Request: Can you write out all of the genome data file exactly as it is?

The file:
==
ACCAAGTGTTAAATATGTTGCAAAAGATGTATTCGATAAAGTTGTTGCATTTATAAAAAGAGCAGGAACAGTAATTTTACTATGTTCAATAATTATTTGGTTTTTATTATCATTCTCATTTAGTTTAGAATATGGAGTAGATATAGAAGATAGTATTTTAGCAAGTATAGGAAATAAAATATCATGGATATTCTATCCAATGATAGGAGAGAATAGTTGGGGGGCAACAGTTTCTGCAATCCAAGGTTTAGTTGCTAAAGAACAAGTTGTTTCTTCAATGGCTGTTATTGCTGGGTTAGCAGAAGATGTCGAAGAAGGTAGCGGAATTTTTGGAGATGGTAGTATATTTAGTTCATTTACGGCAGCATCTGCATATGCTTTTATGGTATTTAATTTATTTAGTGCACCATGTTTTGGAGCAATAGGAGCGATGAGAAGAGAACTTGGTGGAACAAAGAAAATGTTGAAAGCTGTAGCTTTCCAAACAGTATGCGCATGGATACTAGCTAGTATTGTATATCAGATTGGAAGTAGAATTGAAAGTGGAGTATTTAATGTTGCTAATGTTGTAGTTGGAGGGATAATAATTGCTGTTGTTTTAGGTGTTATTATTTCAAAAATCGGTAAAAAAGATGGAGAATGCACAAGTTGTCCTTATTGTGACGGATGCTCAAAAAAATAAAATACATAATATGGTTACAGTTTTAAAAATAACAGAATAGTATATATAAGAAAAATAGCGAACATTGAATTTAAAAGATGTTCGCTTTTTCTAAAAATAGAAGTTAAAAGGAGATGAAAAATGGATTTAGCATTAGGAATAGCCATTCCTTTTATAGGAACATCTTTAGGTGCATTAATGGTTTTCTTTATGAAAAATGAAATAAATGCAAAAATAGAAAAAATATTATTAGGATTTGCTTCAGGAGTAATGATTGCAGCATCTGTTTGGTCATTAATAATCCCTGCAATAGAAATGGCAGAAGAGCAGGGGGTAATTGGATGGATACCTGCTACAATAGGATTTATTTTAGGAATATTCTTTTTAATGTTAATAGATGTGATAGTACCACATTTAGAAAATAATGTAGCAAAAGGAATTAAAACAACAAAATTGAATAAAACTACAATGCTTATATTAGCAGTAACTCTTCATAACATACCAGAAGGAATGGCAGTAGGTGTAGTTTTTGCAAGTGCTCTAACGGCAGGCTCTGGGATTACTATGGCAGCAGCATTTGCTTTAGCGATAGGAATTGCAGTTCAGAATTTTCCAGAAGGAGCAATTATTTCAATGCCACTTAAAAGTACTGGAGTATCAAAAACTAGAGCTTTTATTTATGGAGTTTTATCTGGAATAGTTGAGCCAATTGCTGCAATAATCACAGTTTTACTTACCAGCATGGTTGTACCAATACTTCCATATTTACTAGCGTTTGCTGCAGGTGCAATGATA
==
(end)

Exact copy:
ACCAAGTGTTAAATATGTTGCAAAAGATGTATTCGATAAAGTTGTTGCATTTATAAAAAGAGCAGGAACAGTAATTTTACTATGTTCAATAATTATTTGGTTTTTATTATCATTCTCATTTAGTTTAGAATATGGAGTAGATATAGAAGATAGTATTTTAGCAAGTATAGGAAATAAAATATCATGGATATTCTATCCAATGATAGGAGAGAATAGTTGGGGGGCAACAGTTTCTGCAATCCAAGGTTTAGTTGCTAAAGAACAAGTTGTTTCTTCAATGGCTGTTATTGCTGGGTTAGCAGAAGATGTCGAAGAAGGTAGCGGAATTTTTGGAGATGGTAGTATATTTAGTTCATTTACGGCAGCATCTGCATATGCTTTTATGGTATTTAATTTATTTAGTGCACCATGTTTTGGAGCAATAGGAGCGATGAGAAGAGAACTTGGTGGAACAAAGAAAATGTTGAAAGCTGTAGCTTTCCAAACAGTATGCGCATGGATACTAGCTAGTATTGTATATCAGATTGGAAGTAGAATTGAAAGTGGAGTATTTAATGTTGCTAATGTTGTAGTTGGAGGGATAATAATTGCTGTTGTTTTAGGTGTTATTATTTCAAAAATCGGTAAAAAAGATGGAGAATGCACAAGTTGTCCTTATTGTGACGGATGCTCAAAAAAATAAAATACATAATATGGTTACAGTTTTAAAAATAACAGAATAGTATATATAAGAAAAATAGCGAACATTGAATTTAAAAGATGTTCGCTTTTTCTAAAAATAGAAGTTAAAAGGAGATGAAAAATGGATTTAGCATTAGGAATAGCCATTCCTTTTATAGGAACATCTTTAGGTGCATTAATGGTTTTCTTTATGAAAAATGAAATAAATGCAAAAATAGAAAAAATATTATTAGGATTTGCTTCAGGAGTAATGATTGCAGCATCTGTTTGGTCATTAATAATCCCTGCAATAGAAATGGCAGAAGAGCAGGGGGTAATTGGATGGATACCTGCTACAATAGGATTTATTTTAGGAATATTCTTTTTAATGTTAATAGATGTGATAGTACCACATTTAGAAAATAATGTAGCAAAAGGAATTAAAACAACAAAATTGAATAAAACTACAATGCTTATATTAGCAGTAACTCTTCATAACATACCAGAAGGAATGGCAGTAGGTGTAGTTTTTGCAAGTGCTCTAACGGCAGGCTCTGGGATTACTATGGCAGCAGCATTTGCTTTAGCGATAGGAATTGCAGTTCAGAATTTTCCAGAAGGAGCAATTATTTCAATGCCACTTAAAAGTACTGGAGTATCAAAAACTAGAGCTTTTATTTATGGAGTTTTATCTGGAATAGTTGAGCCAATTGCTGCAATAATCACAGTTTTACTTACCAGCATGGTTGTACCAATACTTCCATATTTACTAGCGTTTGCTGCAGGTGCAATGATA